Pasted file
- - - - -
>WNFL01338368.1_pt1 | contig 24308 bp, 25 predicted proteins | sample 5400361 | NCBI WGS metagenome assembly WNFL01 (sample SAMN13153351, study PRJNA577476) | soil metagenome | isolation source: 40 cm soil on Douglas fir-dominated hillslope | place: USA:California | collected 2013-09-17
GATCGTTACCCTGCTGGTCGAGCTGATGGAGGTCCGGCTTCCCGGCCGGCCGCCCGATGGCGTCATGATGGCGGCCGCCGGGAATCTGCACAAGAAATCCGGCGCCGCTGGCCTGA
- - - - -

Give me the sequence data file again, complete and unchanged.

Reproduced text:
>WNFL01338368.1_pt1 | contig 24308 bp, 25 predicted proteins | sample 5400361 | NCBI WGS metagenome assembly WNFL01 (sample SAMN13153351, study PRJNA577476) | soil metagenome | isolation source: 40 cm soil on Douglas fir-dominated hillslope | place: USA:California | collected 2013-09-17
GATCGTTACCCTGCTGGTCGAGCTGATGGAGGTCCGGCTTCCCGGCCGGCCGCCCGATGGCGTCATGATGGCGGCCGCCGGGAATCTGCACAAGAAATCCGGCGCCGCTGGCCTGA